This project obviously excited a lot of the best actors and actresses around as we see Morrissey, Lesley Manville, Adeel Akhtar, Robert Glenister, Nadine Marshall, Claire Rushbrook and Lorraine Ashbourne among others. There is a nice touch where Glenister’s real son plays his younger self so the resemblance is very accurate!  Women actresses are centre stage and there is a whole subplot featuring two Asian heritage actors. Some critics and people on social media have questioned this part of the story but remember the importance of the MacGuffin used so well by Hitchcock to disrupt what we think is happening and the tensions in this family are interesting. 

Landscape and locality are well used too. You see the insularity and relative isolation of these pit villages in their beautiful rural settings. They were not particularly large communities so the bitterness and intensity of relationships can be more easily understood. Then there are the symbolic references to Sherwood Forest and Robin Hood. The murderous archer is a sort of anti-Robin Hood. Forests – as far back as Shakespeare – have always played a role of darkness, mystery, escape and threat. This drama continues the tradition.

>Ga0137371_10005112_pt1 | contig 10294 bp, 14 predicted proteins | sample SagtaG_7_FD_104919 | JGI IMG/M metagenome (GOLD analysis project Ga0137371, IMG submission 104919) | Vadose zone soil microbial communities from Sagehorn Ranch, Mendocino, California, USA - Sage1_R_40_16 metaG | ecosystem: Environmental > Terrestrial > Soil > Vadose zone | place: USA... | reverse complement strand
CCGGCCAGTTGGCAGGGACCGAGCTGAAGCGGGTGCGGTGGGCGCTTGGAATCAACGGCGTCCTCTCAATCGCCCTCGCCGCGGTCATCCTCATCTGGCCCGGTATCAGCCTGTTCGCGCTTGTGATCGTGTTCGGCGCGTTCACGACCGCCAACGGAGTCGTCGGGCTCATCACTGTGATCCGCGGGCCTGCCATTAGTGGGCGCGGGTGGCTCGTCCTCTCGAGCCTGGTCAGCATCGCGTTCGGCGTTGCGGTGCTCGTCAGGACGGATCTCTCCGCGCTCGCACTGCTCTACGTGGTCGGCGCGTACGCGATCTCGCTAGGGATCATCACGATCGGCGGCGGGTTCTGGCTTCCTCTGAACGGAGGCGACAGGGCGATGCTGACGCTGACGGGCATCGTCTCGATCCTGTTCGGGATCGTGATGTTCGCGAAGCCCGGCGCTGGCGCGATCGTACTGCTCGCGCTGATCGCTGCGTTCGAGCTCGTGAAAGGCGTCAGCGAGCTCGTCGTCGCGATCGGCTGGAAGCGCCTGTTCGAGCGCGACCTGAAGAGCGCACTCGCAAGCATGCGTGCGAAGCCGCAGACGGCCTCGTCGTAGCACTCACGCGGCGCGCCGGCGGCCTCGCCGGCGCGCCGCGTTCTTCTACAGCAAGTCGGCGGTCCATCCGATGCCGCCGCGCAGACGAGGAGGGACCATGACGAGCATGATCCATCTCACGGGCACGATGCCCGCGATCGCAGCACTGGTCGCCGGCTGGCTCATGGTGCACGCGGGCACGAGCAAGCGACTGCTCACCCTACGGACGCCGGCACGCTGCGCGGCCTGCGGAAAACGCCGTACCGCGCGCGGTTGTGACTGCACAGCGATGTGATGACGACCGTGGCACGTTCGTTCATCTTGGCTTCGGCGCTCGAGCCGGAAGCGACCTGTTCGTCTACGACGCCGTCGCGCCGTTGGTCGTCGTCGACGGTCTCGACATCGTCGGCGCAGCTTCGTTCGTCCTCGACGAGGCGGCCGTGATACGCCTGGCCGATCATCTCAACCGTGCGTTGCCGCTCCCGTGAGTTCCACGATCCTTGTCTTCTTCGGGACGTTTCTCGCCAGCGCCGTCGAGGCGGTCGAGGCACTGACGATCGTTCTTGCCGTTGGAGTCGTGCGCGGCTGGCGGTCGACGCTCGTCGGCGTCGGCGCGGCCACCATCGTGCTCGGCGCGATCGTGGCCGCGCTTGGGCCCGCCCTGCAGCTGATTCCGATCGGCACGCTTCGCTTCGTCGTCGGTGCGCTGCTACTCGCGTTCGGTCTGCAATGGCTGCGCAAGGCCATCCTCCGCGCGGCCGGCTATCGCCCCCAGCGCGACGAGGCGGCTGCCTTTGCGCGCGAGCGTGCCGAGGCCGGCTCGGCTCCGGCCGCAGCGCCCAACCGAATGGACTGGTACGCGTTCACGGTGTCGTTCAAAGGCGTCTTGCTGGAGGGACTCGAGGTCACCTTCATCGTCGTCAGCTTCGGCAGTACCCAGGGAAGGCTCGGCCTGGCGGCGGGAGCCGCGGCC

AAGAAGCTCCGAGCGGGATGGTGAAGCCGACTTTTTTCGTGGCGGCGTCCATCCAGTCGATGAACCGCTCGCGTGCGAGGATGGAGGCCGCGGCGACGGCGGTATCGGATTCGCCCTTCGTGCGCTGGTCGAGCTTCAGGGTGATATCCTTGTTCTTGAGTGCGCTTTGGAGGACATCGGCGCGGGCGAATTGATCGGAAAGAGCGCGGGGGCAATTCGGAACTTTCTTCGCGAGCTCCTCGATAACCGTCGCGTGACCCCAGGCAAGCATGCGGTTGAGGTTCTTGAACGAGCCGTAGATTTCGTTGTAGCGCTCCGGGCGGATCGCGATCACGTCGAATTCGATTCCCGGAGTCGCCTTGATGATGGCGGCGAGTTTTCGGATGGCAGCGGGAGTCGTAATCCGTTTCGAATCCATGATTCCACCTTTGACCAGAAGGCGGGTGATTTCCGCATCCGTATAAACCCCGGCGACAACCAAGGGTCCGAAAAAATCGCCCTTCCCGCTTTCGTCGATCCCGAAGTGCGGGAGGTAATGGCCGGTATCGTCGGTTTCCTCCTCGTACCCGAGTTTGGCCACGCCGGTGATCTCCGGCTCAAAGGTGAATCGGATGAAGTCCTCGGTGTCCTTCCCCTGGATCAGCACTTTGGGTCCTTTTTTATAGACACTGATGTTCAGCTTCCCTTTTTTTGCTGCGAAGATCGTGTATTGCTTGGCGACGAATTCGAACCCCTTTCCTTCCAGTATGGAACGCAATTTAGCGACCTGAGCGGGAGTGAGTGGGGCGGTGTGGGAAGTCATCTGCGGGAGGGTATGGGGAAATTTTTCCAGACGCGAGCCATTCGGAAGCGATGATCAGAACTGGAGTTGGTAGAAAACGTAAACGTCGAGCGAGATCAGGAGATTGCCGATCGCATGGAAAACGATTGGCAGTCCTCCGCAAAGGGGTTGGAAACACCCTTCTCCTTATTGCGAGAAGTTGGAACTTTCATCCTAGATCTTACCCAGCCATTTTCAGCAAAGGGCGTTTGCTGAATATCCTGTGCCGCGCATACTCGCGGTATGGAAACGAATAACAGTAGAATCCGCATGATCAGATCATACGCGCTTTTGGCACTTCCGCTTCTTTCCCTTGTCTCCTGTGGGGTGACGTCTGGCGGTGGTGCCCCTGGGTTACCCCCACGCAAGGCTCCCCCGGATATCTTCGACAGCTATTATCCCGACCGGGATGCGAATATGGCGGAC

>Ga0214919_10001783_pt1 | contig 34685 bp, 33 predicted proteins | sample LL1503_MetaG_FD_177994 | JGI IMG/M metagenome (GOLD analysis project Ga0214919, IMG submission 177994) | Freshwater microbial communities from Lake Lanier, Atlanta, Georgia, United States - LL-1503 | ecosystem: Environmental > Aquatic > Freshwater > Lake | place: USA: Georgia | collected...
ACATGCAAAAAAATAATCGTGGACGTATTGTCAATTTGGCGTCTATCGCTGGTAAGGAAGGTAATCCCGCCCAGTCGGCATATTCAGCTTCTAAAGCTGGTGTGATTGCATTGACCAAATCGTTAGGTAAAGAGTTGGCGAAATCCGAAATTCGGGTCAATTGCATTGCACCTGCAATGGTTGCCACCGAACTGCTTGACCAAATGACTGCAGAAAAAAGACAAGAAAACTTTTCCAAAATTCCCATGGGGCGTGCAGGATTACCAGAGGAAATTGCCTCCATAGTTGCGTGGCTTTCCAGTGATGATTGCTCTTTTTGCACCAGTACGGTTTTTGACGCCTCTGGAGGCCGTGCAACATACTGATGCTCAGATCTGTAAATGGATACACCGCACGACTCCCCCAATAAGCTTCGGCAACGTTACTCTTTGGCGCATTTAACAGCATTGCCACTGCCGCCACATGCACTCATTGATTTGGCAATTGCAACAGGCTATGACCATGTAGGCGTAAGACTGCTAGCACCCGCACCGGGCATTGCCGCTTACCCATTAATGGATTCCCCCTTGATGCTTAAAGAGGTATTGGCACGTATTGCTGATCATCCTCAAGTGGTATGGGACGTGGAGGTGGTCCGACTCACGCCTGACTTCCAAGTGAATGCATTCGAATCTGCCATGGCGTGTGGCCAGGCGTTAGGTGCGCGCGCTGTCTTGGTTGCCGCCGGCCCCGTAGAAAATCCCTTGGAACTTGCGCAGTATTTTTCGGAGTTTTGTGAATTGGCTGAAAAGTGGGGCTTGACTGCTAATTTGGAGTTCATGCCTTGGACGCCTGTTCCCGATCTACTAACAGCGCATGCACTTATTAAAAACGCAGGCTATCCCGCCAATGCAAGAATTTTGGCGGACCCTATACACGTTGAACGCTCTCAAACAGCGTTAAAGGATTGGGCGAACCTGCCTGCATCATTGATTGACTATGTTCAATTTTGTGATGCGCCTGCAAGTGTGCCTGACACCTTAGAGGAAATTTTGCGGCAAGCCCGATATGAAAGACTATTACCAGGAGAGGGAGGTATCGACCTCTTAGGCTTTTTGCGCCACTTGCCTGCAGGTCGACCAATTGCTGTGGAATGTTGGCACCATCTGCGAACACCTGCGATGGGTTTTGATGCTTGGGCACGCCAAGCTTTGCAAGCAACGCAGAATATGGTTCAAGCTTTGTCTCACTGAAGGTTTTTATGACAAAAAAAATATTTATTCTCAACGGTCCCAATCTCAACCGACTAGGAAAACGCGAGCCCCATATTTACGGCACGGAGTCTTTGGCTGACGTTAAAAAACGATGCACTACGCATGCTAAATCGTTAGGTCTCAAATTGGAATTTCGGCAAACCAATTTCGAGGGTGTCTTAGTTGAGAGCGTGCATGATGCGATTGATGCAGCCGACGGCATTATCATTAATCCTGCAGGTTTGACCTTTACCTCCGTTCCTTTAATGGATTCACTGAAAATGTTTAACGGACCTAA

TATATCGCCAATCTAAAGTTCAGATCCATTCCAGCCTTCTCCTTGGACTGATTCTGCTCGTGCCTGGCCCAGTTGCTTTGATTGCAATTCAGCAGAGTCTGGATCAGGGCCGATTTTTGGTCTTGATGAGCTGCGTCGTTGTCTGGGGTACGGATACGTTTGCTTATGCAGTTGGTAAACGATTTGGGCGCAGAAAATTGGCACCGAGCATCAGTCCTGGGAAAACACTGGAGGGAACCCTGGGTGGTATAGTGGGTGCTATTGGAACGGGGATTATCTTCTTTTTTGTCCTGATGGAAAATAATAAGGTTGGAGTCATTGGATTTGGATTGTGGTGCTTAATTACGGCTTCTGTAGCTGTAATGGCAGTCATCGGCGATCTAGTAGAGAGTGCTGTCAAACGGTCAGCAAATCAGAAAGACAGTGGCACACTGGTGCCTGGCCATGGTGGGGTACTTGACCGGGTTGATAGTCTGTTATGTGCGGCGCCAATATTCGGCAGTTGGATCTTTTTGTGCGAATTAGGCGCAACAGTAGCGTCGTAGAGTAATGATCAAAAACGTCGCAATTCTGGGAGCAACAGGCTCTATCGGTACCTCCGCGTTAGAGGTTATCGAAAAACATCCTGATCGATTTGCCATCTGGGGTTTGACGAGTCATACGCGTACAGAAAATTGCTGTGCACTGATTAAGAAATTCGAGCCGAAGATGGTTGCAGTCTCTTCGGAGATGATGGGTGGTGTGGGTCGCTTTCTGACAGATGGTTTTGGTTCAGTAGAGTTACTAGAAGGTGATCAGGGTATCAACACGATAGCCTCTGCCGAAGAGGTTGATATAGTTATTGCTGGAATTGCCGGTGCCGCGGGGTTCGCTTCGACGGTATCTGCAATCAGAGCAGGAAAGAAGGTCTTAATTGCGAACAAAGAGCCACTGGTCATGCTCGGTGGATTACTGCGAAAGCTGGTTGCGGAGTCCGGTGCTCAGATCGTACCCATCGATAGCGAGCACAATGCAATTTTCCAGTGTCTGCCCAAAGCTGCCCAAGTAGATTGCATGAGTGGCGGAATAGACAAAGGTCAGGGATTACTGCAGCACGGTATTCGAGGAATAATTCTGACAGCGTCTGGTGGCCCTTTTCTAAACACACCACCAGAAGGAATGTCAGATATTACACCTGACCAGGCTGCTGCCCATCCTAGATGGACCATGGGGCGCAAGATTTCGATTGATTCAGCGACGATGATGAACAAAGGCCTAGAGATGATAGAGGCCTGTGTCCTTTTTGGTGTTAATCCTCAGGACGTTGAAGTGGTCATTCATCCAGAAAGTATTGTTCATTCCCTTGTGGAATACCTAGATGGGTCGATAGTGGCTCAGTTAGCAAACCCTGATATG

Fortunately, this show is still available on BBC Iplayer, one reason why this review has tried hard not to give any spoilers. It is a great way to start a conversation about how we need to talk about the state and how it works. 

People are kept compliant with the system through the society of the consumerist spectacle and well-oiled ideologies like nationalism and fear of difference. They play a vital role in securing consent. But never forget the violence of the market, the fact that it controls your work options, and the vast resources of the repressive state apparatus. The police baton is still the first and last line of defence for our class enemy.

Arthur Scargill with Sarah Woolley General Secretary of BFAWU on a recent RMT picket line.

The appearance of Arthur Scargill on an railworkers’ picket line last week is a reminder that this reality has not fundamentally changed. Just as Kinnock, the Labour leader in 1984, scabbed on the miners, Keir Starmer is refusing to support the railworkers. Though not even Kinnock sanctioned shadow ministers from personally supporting miners’ picket lines.


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Dave Kellaway is on the Editorial Board of Anti*Capitalist Resistance, a member of Socialist Resistance, and Hackney and Stoke Newington Labour Party, a contributor to International Viewpoint and Europe Solidaire Sans Frontieres.